“… There’s things that we’ve done as a group that have undermined teaching as a profession. And so that’s one that I’m interested in because I feel like when we re-professionalize teaching, then it becomes a more attractive profession and we wouldn’t be in some of these places we’re in right now (with) teacher shortages and also undervaluing teachers’ voices and teachers’ expertise, so I feel like there’s a lot we can do in that space,” Rinehart said. 

Some of the current rhetoric, she said, is that if teachers could be made to try harder or care more, that would fix education.

“If you know any teachers, you know they couldn’t possibly try harder or … spend more of their time, or their money. That’s not what’s wrong in our system. There are other factors that are really inhibiting them from being successful and kids from being successful that go beyond effort. So it’s really trying to unroot what are those underlying factors and what can we do about it,” Rinehart said.

Another focus for Rinehart is going to be thinking about the ways that young men and students of color experience education in “fundamentally different ways in many of these rural communities.”

“So looking at things like our schools have been desegregated for decades and yet our honors tracks are still segregated by race. So what are we doing about that? Are we talking about that? What are the different factors that have led to that and how do we rewrite that for students of color?” she said.

“Or, I’ve seen in some of the schools that I’ve taught in, our young women don’t have the same opportunities as our young men do and so what are we doing about that? How are we talking about that? Are we unearthing the factors that are leading to that so that all students regardless of zip code, regardless of race, regardless of gender, can have the same opportunities,” Rinehart added.

There are other barriers keeping students from stepping into those opportunities, she said.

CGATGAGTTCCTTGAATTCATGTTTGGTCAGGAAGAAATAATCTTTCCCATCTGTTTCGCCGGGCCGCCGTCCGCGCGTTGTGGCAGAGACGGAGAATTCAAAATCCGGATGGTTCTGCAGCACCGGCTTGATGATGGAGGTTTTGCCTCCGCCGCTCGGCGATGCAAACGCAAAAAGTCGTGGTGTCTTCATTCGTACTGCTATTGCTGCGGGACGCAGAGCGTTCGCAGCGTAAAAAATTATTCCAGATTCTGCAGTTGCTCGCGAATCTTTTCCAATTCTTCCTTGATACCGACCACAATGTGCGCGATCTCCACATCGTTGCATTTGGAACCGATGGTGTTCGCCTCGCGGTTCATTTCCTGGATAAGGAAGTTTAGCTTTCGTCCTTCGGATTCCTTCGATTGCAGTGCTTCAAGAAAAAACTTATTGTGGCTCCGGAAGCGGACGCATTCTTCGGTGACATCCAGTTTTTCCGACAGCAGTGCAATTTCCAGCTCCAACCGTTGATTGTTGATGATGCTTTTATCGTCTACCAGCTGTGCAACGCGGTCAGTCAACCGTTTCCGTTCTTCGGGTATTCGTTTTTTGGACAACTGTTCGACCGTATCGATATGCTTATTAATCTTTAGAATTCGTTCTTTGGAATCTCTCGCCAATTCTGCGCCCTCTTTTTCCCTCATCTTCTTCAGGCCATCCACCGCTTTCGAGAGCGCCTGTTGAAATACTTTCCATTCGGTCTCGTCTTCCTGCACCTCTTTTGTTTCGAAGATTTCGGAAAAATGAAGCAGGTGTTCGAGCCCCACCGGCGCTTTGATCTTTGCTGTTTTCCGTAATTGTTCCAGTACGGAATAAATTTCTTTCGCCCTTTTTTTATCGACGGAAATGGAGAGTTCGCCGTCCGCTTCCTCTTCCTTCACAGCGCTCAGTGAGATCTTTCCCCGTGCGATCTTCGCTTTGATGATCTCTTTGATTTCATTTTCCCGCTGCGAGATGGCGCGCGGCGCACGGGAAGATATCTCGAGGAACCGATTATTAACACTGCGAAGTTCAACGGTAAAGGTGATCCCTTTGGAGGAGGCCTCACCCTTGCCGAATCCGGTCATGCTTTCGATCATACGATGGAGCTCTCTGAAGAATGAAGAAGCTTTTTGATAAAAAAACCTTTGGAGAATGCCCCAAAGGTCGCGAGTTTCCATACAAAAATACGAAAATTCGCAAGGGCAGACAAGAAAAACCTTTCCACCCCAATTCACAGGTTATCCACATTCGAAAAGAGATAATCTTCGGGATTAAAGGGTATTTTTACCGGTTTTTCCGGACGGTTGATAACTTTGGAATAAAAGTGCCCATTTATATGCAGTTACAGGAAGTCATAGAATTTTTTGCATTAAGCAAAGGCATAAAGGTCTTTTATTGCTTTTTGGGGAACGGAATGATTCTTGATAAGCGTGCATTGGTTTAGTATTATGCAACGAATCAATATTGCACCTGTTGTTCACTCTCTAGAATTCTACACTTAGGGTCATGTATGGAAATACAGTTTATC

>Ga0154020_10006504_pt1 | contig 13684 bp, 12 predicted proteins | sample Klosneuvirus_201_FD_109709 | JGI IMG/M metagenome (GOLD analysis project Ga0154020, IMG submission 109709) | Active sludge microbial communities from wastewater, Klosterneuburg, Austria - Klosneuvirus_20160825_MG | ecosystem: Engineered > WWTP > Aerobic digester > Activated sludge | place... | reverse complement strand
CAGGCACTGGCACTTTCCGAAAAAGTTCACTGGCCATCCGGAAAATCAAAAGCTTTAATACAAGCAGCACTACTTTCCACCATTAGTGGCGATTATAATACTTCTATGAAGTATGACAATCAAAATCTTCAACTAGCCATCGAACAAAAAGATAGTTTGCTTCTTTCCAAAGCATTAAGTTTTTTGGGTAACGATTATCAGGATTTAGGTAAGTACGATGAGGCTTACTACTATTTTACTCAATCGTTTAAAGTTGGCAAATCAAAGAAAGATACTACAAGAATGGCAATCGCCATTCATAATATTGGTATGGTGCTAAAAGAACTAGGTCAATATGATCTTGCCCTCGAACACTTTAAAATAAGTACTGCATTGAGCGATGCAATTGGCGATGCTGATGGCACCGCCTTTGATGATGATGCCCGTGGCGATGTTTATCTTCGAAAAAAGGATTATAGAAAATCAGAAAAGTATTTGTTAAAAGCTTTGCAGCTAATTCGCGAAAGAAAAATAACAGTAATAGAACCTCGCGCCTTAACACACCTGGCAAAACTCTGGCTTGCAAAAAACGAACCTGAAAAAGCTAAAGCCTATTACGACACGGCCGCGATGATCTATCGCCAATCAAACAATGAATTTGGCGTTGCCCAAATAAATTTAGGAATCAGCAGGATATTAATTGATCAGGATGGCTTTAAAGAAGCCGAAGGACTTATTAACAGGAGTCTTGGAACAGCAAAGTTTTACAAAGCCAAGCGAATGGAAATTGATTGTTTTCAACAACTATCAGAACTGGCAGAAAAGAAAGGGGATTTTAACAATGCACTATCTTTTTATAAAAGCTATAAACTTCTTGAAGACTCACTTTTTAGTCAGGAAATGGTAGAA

“We think these opportunities are available to all, but in what ways have we sent implicit and explicit messages about who these opportunities are really for, or how do our expectations of what groups is capable of, what of what levels of success? How do those become self-fulfilling, so I’m also really interested in that work,” Rinehart said.

“A lot of this is unconscious bias. We don’t even know that we’re doing those things and so I really feel like Harvard’s a national leader in that kind of work, as well. If we really want to transform our system, we have to look at our own beliefs and the ways that our beliefs might be perpetuating some of these inequities even though we don’t want them to,” she added.

Rinehart said she and her husband plan to keep their home in Fort Davis, but she doesn’t know what her position post-Harvard will look like or what organization she’ll end up with.

“But I want to be doing the work of transforming West Texas, the schools from within rural West Texas, so I also feel like going to Harvard will connect me with other opportunities that I may not even know about right now. But it also allow me to create a new opportunity that might not exist for doing this kind of transformative work across rural communities,” she said.

“Our heart is here and this is our goal to come back and bring what we learned at Harvard to transform education here. I have no idea what title, or what role that will be but that’s my goal. In so many ways, I’m a product of these districts. I’m a product of teaching in these schools. I’m a product of serving in the service center, so I bring that expertise with me to Harvard and I really want it to be this reciprocal relationship of I’m representing them at Harvard, but also bringing that knowledge and expertise back for us to the difficult work here of trying to transform our practice,” Rinehart added. 

This will be the 10th cohort of this program of 25 people. Within a week of being accepted to the program, she said she was put into different online networks with her cohort members.

“That’s another really incredible part of this work is that you’re connected with all kinds of other leaders trying to do similar work across the United States, but also in other contexts so I’ve also met people across the U.S. who are interested in rural or also interested in mathematics transformation and similar topics that I’m interested in,” Rinehart said.